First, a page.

Palestinian women demonstrating in support of their love ones being held in Israeli prisons. The political prisoners have agreed to end their hunger strike., a photo by Pan-African News Wire File Photos on Flickr.
Palestinian prisoners agree to end hunger strike
Mon May 14, 2012 6:29PM GMT
Palestinian prisoners in Israeli jails have agreed to end a mass hunger strike after Tel Aviv bowed to their demand for better prison conditions.
The agreement was signed after several hours of negotiations between prison officials and the senior detainees at Ashkelon jail on Monday with the assistance of Egypt.
Under the deal, those prisoners being held under administrative detention would be released at the end of their current period of detention unless fresh evidence emerged against them, a Shin Bet spokeswoman said.
Administrative detention is a controversial practice used by Tel Aviv which allows Israeli authorities to hold people, mostly Palestinians, without charge or trial for up to six months, renewable indefinitely.
Israel has also agreed to return those in solitary confinement to the general population and to permit family visits from both Gaza and the West Bank.
The news of the agreement sparked celebrations in Gaza.
An estimated 1,600 to 2,500 Palestinian prisoners began an open-ended hunger strike on April 17 to protest against Israel’s administrative detention rules, the use of solitary confinement, maltreatment of sick detainees, and difficulty in securing family visits and strip searches that are imposed on visitors.
According to an April 1, 2012 report published by the non-governmental Palestinian prisoner support and human rights association, Addameer, at least 4,610 “political” Palestinian prisoners are held in Israeli jails, 322 of whom are administrative detainees.
Independent sources, however, put the number of Palestinian inmates in Israeli jails at 11,000.
May 14, 2012
Palestinian Prisoners Agree to End Hunger Strike
by VOA News
Hundreds of Palestinian prisoners in Israeli jails have agreed to end a weeks-long hunger strike in exchange for promises of better conditions, averting fears of widespread unrest if any of the inmates had died.
Israel Prisons Service spokeswoman Sivan Weizman confirmed late Monday that a deal had been reached. Egypt and Jordan played key roles in mediating between the Israelis and prison leaders representing all Palestinian factions.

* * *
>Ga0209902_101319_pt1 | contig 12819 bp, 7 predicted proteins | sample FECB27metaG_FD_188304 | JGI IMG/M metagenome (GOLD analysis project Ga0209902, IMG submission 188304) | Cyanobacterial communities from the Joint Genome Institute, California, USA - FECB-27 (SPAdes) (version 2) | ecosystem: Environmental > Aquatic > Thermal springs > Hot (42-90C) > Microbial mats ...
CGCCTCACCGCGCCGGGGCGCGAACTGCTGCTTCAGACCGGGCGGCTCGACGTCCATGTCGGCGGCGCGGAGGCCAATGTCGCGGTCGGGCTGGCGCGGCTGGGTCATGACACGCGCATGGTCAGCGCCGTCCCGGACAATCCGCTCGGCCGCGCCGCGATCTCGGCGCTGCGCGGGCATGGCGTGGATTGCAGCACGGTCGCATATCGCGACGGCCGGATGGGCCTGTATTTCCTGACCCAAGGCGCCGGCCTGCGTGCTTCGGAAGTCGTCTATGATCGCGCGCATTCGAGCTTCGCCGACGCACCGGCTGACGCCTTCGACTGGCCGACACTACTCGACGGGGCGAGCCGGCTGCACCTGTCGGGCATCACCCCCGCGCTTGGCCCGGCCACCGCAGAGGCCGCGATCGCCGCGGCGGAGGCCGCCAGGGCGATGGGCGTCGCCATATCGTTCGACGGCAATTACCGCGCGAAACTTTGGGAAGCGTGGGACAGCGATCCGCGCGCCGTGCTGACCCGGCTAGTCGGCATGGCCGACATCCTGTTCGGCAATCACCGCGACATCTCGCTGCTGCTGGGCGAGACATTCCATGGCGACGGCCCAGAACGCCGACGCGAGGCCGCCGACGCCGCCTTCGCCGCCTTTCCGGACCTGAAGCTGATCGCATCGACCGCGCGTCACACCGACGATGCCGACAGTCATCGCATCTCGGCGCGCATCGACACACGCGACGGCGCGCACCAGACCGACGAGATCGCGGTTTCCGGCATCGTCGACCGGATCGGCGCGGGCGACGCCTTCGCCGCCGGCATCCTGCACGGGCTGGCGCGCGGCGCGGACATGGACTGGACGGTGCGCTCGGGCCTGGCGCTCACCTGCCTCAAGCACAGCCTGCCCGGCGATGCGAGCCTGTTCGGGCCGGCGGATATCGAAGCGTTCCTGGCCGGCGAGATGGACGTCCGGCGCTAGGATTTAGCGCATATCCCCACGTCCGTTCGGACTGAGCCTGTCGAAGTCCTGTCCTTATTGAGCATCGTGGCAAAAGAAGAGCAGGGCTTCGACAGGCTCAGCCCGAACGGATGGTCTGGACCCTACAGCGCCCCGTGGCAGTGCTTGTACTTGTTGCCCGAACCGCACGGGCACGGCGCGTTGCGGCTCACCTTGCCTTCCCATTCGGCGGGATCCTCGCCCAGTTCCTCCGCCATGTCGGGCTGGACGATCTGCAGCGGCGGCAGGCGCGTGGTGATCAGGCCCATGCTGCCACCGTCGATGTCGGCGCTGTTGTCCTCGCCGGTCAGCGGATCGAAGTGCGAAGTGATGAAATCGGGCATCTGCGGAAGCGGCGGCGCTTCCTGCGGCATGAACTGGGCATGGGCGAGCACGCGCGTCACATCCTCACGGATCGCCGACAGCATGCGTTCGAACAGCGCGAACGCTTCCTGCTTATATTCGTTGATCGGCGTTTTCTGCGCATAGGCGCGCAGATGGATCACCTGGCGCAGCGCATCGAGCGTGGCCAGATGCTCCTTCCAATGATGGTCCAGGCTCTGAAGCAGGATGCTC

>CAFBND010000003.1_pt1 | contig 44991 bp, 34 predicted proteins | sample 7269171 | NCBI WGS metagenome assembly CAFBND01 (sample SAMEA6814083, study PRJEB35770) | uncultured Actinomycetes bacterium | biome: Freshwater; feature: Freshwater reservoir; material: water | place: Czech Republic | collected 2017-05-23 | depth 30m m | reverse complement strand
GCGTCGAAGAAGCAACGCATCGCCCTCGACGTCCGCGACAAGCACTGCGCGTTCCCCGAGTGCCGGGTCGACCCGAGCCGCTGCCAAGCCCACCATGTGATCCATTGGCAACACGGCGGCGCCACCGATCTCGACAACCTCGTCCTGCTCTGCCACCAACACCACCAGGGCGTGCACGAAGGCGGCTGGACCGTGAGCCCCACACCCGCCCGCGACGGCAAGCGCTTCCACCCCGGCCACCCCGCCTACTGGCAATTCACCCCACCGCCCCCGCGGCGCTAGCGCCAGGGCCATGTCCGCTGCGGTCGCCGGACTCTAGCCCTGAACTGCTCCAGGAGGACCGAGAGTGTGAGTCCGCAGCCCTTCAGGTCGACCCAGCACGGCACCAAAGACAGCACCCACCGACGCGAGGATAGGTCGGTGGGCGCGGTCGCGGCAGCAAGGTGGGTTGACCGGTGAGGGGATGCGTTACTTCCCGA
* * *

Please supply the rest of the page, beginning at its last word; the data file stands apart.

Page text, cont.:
The Palestinians won key concessions, including more family visits and limits to a controversial Israeli policy that can imprison people for years without charge.
The agreement also saw roughly 20 prisoners released from solitary confinement back into the general prison population. These include Hamas member Abdullah al-Barghouthi, serving 67 life sentences for helping to plan a series of suicide bombings that killed scores of civilians.
In return, Israel extracted pledges by militant groups "to prevent terror activities," and averted the potentially explosive scenario of prisoners dying in a hunger strike.
Israel's Shin Bet security agency said Monday the prisoners committed themselves to stop helping plan and conduct attacks from inside Israeli jails through networks that enable contact with the outside world. It said renewed violence or resumed prisoner strikes would "annul the Israeli commitment."
Both sides were eager to reach an agreement before Tuesday, when Palestinians have planned mass demonstrations to commemorate a day they call the "nakba," or catastrophe, of Israel's 1948 declaration of independence.
The hunger strike garnered widespread support among Palestinians, with hundreds joining daily marches and sit-in protests.
Outside mediation was necessary because many of the striking prisoners were associated with groups that Israel has no direct contact with, including Hamas, which refuses to recognize Israel, and the even more militant Islamic Jihad.
The mass action was sparked by Khader Adnan, an Islamic Jihad spokesman who fasted for 66 days this year to demand his release from incarceration without charge. He ended his fast after Israeli authorities agreed to release him a few weeks early.
The two longest strikers, Bilal Diab and Thaer Halahleh, have said they would not start eating again until their administrative detentions are lifted. They have survived by occasionally taking infusions of nutrients. Both are Islamic Jihad members.
Palestinian Authority President Mahmoud Abbas said last week the death of a hunger striker could be “disastrous,” triggering a backlash that could lead to the collapse of the West Bank's security system.